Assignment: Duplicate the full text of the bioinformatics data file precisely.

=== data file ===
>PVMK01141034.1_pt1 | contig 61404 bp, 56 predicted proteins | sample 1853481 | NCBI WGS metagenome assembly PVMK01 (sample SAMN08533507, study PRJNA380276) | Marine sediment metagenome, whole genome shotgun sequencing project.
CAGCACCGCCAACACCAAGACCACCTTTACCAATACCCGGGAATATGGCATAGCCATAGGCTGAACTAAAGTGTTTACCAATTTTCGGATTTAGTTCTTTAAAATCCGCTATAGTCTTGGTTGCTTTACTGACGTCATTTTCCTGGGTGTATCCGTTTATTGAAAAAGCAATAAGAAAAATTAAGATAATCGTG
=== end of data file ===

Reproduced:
>PVMK01141034.1_pt1 | contig 61404 bp, 56 predicted proteins | sample 1853481 | NCBI WGS metagenome assembly PVMK01 (sample SAMN08533507, study PRJNA380276) | Marine sediment metagenome, whole genome shotgun sequencing project.
CAGCACCGCCAACACCAAGACCACCTTTACCAATACCCGGGAATATGGCATAGCCATAGGCTGAACTAAAGTGTTTACCAATTTTCGGATTTAGTTCTTTAAAATCCGCTATAGTCTTGGTTGCTTTACTGACGTCATTTTCCTGGGTGTATCCGTTTATTGAAAAAGCAATAAGAAAAATTAAGATAATCGTG